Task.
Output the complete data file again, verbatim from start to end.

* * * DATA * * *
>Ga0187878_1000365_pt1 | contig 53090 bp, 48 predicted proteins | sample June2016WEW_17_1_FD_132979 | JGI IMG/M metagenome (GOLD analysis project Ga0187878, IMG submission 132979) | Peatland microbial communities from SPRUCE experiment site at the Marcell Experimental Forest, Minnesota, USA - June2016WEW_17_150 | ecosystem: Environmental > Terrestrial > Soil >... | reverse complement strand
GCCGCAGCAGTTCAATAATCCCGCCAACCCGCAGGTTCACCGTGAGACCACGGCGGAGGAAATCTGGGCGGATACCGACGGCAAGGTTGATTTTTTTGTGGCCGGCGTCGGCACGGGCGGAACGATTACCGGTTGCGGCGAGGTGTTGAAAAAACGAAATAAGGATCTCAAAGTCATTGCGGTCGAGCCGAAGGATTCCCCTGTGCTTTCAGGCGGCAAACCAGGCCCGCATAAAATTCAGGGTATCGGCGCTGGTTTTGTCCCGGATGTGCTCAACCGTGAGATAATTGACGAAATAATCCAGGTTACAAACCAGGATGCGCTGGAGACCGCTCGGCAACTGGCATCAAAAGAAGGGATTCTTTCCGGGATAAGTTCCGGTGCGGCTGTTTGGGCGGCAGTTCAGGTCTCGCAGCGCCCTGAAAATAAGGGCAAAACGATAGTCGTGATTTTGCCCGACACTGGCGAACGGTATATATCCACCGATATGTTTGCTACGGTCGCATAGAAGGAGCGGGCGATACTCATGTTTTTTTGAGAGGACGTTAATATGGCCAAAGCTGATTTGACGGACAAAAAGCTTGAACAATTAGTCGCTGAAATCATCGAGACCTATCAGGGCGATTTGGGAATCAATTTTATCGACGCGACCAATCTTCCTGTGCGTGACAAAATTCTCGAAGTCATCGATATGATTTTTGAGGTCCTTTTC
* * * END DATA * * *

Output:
>Ga0187878_1000365_pt1 | contig 53090 bp, 48 predicted proteins | sample June2016WEW_17_1_FD_132979 | JGI IMG/M metagenome (GOLD analysis project Ga0187878, IMG submission 132979) | Peatland microbial communities from SPRUCE experiment site at the Marcell Experimental Forest, Minnesota, USA - June2016WEW_17_150 | ecosystem: Environmental > Terrestrial > Soil >... | reverse complement strand
GCCGCAGCAGTTCAATAATCCCGCCAACCCGCAGGTTCACCGTGAGACCACGGCGGAGGAAATCTGGGCGGATACCGACGGCAAGGTTGATTTTTTTGTGGCCGGCGTCGGCACGGGCGGAACGATTACCGGTTGCGGCGAGGTGTTGAAAAAACGAAATAAGGATCTCAAAGTCATTGCGGTCGAGCCGAAGGATTCCCCTGTGCTTTCAGGCGGCAAACCAGGCCCGCATAAAATTCAGGGTATCGGCGCTGGTTTTGTCCCGGATGTGCTCAACCGTGAGATAATTGACGAAATAATCCAGGTTACAAACCAGGATGCGCTGGAGACCGCTCGGCAACTGGCATCAAAAGAAGGGATTCTTTCCGGGATAAGTTCCGGTGCGGCTGTTTGGGCGGCAGTTCAGGTCTCGCAGCGCCCTGAAAATAAGGGCAAAACGATAGTCGTGATTTTGCCCGACACTGGCGAACGGTATATATCCACCGATATGTTTGCTACGGTCGCATAGAAGGAGCGGGCGATACTCATGTTTTTTTGAGAGGACGTTAATATGGCCAAAGCTGATTTGACGGACAAAAAGCTTGAACAATTAGTCGCTGAAATCATCGAGACCTATCAGGGCGATTTGGGAATCAATTTTATCGACGCGACCAATCTTCCTGTGCGTGACAAAATTCTCGAAGTCATCGATATGATTTTTGAGGTCCTTTTC